one of them asked me this...
<< Jack, what about the fact that "God helps those who help themselves.">>
Well, this statement isn’t biblical, I think Ben Franklin said it if I remember right. I’ll give my thoughts and then argue for some positives from it (although I have to admit it’s a shaky leg to stand on.)
God helps those who help themselves… this statement is the complete opposite of the Gospel. The Gospel is God helps those who can’t help themselves. To throw a little scripture, Romans 5:8 says, “But God demonstrates his own love for us in this: While we were still sinners, Christ died for us.” You could go as far as to say God helps those who are his enemies. Or God helps those who are oblivious to him. You get the idea. One of the tenets of the faith is that we receive something we don’t deserve (salvation, everlasting life, love, whatever). Usually “accepting” such a paradoxical claim leads to the question of why don’t all these other people want such a blessing from God? This question almost always gets answered with, “because they don’t know about it.” Which leads to a profound desire to share that with others. Hence… the best charity arises not out of carefully calculated cost/benefit analysis but from a simple desire to share what was given already. Some Christian slang for that would be “blessed to be a blessing”. Of course, I stopped talking about money and started talking about salvation – but for some people those are one in the same (it certainly doesn’t have to be such for you).
However…several months ago me and some friends threw around some Christian sayings and what is wrong/right about them (Like, the path to hell is paved with good intentions – also not biblical. A sin is a sin is a sin… sorta not biblical). We talked about things people say to either justify themselves or rationalize actions and place blame on God. There are also a wealth of Christian sayings that are meant to comfort, but can have the opposite effect. “Its all in God’s plan” – so God wanted me to have cancer?
The hardest statements are actually biblical – like when Jesus said “You’ll always have to poor with you.” Yikes…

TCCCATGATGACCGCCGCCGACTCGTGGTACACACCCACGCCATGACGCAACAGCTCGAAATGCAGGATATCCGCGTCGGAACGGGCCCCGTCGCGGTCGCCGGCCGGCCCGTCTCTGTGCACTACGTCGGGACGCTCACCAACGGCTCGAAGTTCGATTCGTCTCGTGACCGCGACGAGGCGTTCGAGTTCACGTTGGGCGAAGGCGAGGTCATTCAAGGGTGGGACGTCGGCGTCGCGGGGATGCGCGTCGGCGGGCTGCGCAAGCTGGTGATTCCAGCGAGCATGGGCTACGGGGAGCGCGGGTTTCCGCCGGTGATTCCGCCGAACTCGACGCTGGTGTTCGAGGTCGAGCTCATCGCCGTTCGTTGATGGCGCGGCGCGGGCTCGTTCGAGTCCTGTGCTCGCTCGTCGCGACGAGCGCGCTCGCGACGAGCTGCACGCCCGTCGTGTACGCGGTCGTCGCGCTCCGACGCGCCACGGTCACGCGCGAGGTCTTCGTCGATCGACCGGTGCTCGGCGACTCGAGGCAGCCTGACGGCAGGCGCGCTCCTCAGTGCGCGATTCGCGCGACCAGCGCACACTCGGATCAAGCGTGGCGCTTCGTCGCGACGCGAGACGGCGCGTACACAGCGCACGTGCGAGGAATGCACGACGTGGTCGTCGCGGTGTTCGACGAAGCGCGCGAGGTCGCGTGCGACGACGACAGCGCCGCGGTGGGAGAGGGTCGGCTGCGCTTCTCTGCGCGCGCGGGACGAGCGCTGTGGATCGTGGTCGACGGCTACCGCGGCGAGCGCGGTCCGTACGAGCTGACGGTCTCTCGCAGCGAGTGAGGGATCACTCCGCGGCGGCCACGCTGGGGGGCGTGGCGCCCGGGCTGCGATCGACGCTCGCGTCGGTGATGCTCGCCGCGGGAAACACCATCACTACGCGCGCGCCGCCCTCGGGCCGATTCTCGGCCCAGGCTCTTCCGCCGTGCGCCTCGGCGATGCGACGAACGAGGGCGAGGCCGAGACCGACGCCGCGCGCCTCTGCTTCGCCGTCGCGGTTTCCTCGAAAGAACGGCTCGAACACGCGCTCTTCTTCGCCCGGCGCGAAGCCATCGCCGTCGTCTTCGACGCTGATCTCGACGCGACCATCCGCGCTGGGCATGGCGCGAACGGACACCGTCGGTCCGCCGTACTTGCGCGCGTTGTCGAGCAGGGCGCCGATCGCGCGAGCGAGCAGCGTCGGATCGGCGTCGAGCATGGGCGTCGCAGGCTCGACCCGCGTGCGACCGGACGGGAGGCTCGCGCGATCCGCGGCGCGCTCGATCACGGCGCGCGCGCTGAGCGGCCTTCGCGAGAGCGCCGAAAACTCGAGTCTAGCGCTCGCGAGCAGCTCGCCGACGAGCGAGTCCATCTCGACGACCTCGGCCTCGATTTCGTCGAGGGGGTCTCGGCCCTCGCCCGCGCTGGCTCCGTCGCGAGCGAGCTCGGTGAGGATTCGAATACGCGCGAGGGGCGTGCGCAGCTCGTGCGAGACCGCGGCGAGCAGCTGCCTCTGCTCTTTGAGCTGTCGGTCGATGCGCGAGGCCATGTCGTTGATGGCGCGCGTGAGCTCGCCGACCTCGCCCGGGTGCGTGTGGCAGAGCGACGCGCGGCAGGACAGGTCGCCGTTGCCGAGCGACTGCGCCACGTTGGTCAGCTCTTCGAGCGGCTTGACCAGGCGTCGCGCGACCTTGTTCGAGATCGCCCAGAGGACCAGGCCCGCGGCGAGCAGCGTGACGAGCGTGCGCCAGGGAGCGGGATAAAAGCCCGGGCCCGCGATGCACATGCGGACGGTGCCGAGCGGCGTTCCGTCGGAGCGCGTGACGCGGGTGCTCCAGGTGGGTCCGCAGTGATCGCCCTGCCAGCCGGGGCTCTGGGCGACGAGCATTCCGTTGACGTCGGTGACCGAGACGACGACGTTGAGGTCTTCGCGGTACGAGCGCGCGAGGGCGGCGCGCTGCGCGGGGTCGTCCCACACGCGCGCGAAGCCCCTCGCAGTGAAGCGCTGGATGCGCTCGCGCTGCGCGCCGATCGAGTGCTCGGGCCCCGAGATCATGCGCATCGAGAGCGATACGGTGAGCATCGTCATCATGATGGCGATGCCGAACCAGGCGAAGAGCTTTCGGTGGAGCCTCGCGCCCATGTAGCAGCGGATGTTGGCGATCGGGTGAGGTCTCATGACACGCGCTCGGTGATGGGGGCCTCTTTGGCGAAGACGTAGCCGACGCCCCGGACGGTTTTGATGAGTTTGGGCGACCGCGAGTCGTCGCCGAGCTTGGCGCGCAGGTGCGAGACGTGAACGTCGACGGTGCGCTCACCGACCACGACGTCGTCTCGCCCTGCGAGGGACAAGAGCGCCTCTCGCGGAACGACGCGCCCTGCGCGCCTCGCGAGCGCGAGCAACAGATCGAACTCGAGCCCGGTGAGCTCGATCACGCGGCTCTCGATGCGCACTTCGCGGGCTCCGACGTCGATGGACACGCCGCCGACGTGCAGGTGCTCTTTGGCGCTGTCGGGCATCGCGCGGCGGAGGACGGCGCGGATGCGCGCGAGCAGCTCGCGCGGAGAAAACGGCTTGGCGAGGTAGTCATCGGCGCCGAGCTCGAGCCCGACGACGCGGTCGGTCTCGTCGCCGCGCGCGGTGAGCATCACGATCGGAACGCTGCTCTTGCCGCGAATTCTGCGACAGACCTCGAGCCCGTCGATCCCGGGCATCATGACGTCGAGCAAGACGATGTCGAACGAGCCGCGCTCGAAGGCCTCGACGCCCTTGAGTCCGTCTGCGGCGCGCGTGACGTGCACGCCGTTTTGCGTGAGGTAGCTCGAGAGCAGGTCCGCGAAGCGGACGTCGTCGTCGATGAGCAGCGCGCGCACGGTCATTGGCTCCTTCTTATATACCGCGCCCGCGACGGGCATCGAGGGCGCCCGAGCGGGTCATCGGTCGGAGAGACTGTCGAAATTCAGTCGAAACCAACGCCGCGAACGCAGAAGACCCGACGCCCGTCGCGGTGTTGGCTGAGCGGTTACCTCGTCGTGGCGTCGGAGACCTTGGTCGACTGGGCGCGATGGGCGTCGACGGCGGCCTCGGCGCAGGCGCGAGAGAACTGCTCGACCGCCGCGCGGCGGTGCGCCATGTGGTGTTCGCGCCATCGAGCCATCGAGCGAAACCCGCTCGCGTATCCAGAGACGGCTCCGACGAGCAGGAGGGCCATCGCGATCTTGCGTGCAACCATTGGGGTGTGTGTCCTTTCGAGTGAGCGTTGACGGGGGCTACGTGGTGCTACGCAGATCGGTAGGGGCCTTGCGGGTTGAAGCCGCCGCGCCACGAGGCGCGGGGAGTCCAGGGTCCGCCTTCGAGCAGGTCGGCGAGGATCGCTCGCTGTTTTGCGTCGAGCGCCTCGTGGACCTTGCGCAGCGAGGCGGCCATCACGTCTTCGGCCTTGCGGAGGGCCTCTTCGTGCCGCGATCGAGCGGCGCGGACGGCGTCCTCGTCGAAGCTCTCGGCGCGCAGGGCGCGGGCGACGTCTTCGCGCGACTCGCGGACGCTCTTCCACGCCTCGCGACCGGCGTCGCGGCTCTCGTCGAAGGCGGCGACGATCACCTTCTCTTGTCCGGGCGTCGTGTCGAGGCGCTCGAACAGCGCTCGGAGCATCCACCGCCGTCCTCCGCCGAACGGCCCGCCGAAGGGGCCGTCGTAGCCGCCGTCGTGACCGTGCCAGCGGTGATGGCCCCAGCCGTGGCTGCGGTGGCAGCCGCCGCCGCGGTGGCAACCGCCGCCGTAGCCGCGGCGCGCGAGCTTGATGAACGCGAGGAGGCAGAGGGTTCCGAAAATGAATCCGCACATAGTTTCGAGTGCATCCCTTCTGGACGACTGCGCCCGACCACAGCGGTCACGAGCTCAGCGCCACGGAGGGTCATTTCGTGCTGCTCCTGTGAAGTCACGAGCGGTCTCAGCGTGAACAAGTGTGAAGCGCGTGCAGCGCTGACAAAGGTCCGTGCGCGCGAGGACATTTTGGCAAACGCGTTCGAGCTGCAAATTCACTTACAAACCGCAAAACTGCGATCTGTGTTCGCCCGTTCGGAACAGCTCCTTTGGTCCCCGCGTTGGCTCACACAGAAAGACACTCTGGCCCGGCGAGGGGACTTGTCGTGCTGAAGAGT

With this statement, God helps those who help themselves – the only benefit you can possibly pull out of it (and like I said, it’s a stretch because I’ve never heard it used this way) is that God blesses your efforts to improve your life. Or maybe when you try harder you can see how God works in your life. But why not just say those things instead of equating your actions with God’s blessing?
I don’t think I’ve ever heard a person use this statement when someone says, “Boy, you really made if far in life.” Its almost always when talking about someone who has been dragged under the bus. We say, why did this happen? We shrug and say, “God helps those who help themselves.”
Any other Christian sayings ya’ll hear all the time and wonder about? I’d love to hear ya’lls thoughts on this one and others too.
If, and I mean IF, you believe that God calls us all to the path to follow...to the stuff that we should be doing...at home, at work, at play, at formal worship...THEN there really is no "helping ourselves" to the equation.ReplyDelete
I hear this used mostly to speak against perceived laziness or inaction on the part of someone who is poor, homeless, or just drives a lesser car or works at a lesser job.
BUT what IF God CALLED that person to work at the job that doesn't pay that much. I don't think God called anyone to be lazy...but who am I to judge a person's circumstances.
The quote about the poor is an intersting one by Jesus...because we use this statment to talk about what the poor should do for themselves. It's what our government does to fight the "war on poverty." We help you to help yourselves. But in the perspective of our Lover and Creator the poor are BLESSED. THEY are the recipients of God's love and grace. I think we are all poor in that we naturally lack the spiritual energy we need to live without God... But maybe God's grace overcomes our poverty by overwhelming us with his love, force feeding us nourishment even when we won't help ourselves to the feast he has laid out in front of us...for free.
What about once saved always saved...age of accountability? "Christian Businessman"...note not woman. Love the sin, hate the sinner...or is it the opposite? Look once is admiration...look twice is lust. I grew up in a weird youth group.ReplyDelete